Bad Guys Don’t Have Birthdays: Fantasy Play at Four.

Bad Guys Don’t Have Birthdays: Fantasy Play at Four. – book reviews

Ruth J. Moss

Bad Guys Don’t Have Birthdays

Beating the Bad Guys

“Sit, sit, sit, sit, have a pizza-rizza-pizza pie,” sings 4-year-old Mollie. “Pizza-pie oh my.” Vivian Gussin Paley’s classroom is alive once again with the sound of make-believe. In her latest book, Bad Guys Don’t Have Birthdays: Fantasy Play at Four (University of Chicago Press, $12.95), Paley explores the value of playtime in preschool.

Through the “intuitive language” of fantasy play, Paley believes, children express their deepest concerns. They act out different roles and invent imaginative scenarios in order to better understand the real world. Fantasy play helps them cope with uncomfortable feelings such as fear. If a fear cannot be avoided, Paley writes, “the children seem to be saying, let it surface and explode.”

Babies, birthdays and bad guys are popular themes among children. For a while, Frederick constantly played “baby” to resolve his ambivalence about becoming a big brother. Birthdays are a new standard of celebration in the children’s increasingly social arena. And bad guys are often used to play out uncertainty or suspicion. Any unknown can be made into a bad guy, Paley observes.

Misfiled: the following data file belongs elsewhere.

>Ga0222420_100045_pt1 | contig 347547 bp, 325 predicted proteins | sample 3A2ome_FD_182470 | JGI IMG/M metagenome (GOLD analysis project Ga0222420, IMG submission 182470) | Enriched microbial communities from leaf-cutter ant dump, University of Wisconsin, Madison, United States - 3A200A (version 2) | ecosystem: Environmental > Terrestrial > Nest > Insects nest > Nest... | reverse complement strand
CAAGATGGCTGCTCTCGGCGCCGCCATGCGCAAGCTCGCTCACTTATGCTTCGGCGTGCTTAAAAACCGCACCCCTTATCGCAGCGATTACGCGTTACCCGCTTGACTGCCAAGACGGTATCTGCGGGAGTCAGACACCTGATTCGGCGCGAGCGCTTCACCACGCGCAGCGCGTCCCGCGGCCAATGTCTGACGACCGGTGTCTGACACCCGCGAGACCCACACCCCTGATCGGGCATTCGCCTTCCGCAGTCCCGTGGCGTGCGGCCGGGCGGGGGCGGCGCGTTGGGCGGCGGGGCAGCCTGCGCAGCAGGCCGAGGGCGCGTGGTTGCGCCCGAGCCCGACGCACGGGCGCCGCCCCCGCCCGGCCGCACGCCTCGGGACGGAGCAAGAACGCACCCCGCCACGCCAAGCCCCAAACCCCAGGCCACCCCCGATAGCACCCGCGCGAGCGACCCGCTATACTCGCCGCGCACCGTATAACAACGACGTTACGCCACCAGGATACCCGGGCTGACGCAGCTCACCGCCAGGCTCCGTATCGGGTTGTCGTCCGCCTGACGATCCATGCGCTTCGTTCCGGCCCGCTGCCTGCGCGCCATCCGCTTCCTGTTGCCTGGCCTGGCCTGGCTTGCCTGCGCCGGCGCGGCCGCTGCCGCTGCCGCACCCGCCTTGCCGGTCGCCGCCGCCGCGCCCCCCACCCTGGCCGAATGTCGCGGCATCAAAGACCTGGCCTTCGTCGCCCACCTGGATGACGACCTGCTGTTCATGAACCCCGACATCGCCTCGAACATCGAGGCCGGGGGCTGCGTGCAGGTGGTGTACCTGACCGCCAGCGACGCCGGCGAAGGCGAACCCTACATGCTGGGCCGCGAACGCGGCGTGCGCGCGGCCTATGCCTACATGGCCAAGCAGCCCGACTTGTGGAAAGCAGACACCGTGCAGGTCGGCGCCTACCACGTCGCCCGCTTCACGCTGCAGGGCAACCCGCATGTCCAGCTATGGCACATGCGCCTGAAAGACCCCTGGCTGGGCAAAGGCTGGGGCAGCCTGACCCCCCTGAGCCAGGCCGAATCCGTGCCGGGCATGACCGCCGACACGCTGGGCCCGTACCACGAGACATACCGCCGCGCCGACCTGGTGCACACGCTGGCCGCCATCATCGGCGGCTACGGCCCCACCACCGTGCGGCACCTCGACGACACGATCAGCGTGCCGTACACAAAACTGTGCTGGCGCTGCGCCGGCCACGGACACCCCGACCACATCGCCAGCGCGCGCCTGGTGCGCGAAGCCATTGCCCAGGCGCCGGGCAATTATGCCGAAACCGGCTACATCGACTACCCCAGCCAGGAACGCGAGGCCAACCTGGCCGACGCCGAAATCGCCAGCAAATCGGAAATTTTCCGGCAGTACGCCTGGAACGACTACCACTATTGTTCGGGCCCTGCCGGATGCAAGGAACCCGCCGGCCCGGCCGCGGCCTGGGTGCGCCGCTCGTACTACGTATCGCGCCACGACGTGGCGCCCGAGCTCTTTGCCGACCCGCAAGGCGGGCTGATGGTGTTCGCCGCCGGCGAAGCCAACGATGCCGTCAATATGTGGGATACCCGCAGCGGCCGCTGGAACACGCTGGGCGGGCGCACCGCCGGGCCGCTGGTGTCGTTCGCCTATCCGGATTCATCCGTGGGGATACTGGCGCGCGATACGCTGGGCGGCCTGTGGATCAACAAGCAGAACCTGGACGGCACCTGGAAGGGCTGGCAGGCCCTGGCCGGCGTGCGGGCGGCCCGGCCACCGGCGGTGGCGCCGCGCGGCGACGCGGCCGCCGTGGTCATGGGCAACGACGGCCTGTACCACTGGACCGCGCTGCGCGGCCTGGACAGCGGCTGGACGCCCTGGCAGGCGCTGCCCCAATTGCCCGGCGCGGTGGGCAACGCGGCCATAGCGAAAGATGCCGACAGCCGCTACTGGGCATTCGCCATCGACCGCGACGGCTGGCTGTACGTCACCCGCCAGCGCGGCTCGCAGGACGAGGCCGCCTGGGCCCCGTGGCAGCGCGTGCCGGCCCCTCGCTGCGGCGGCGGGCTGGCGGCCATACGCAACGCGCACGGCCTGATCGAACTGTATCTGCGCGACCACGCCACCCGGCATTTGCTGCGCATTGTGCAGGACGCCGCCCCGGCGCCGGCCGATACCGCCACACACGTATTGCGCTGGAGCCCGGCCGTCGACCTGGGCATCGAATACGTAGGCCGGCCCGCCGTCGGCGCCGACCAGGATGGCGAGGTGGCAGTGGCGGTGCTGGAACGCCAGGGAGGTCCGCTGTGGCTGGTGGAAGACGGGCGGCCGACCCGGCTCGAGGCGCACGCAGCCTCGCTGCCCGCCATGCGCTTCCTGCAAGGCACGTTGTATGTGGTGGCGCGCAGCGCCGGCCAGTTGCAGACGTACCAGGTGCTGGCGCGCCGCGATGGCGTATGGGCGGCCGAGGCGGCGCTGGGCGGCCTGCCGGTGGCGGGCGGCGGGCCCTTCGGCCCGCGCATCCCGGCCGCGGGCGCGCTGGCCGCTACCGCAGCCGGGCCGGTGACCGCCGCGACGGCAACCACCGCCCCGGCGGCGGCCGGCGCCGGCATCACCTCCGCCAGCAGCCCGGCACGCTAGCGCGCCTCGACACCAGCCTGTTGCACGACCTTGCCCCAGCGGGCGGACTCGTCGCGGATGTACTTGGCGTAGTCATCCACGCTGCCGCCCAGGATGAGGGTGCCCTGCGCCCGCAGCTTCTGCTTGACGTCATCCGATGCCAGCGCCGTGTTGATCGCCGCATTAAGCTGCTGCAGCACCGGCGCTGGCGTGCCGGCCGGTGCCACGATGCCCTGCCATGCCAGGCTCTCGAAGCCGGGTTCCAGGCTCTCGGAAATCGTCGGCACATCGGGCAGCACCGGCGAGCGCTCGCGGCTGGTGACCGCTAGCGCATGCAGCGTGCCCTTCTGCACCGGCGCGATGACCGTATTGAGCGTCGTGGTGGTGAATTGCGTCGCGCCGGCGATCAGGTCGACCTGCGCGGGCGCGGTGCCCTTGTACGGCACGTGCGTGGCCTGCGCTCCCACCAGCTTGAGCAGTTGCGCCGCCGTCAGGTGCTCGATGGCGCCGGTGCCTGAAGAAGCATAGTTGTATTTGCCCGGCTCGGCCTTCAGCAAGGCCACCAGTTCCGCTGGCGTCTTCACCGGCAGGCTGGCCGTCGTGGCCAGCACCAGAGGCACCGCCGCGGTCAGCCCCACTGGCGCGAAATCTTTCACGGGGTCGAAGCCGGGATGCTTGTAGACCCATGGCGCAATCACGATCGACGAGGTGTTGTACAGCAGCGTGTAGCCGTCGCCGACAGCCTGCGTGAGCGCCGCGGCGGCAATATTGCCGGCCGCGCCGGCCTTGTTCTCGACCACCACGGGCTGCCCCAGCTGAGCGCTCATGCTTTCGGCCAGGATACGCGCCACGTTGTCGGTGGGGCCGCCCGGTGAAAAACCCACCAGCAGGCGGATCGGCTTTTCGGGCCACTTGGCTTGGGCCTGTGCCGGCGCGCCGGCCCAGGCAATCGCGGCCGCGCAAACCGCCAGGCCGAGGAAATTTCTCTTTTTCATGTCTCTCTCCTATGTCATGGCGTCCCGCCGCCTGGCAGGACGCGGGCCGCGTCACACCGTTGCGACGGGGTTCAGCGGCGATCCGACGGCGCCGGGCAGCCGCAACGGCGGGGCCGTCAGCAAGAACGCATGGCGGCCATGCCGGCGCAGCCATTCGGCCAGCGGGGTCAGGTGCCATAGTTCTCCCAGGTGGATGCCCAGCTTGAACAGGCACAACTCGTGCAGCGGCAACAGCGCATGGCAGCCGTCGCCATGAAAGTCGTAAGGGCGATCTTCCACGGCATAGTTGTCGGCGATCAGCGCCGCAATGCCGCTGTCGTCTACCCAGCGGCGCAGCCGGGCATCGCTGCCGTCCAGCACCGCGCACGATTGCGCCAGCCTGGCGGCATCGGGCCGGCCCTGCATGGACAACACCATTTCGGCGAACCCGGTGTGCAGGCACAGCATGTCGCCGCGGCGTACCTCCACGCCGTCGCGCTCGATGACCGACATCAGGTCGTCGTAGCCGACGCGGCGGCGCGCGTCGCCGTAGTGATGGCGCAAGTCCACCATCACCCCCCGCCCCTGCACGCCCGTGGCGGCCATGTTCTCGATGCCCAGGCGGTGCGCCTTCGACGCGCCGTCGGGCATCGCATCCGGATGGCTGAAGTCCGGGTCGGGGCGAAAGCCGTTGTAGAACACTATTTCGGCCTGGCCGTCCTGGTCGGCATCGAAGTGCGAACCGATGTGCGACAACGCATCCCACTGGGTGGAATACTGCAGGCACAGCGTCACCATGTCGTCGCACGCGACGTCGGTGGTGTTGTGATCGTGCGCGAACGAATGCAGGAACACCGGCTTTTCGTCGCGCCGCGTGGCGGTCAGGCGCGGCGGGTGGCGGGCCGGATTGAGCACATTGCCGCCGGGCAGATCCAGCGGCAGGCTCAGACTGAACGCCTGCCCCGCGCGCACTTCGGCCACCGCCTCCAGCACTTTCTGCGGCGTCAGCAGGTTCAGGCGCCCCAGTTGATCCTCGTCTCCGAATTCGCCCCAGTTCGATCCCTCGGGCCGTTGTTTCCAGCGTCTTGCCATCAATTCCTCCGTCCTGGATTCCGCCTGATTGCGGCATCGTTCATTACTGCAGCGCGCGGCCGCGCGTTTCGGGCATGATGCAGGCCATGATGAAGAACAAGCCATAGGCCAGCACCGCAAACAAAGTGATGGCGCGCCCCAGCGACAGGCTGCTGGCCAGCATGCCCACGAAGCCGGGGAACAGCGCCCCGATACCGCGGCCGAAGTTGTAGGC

Bad Guys, Paley’s fifth book in a series on learning and development, reveals developmental milestones as reflected through the changing aspects of fantasy play. By 4 years, the children have discovered that they can obtain a sense of protection or control over their circumstances by imposing rules and random logic. In fantasy, any device may be used to draw safe boundaries. Young Barney’s logic is decisive: “If you have magic, you don’t need a mother.”

COPYRIGHT 1988 Sussex Publishers, Inc.

COPYRIGHT 2004 Gale Group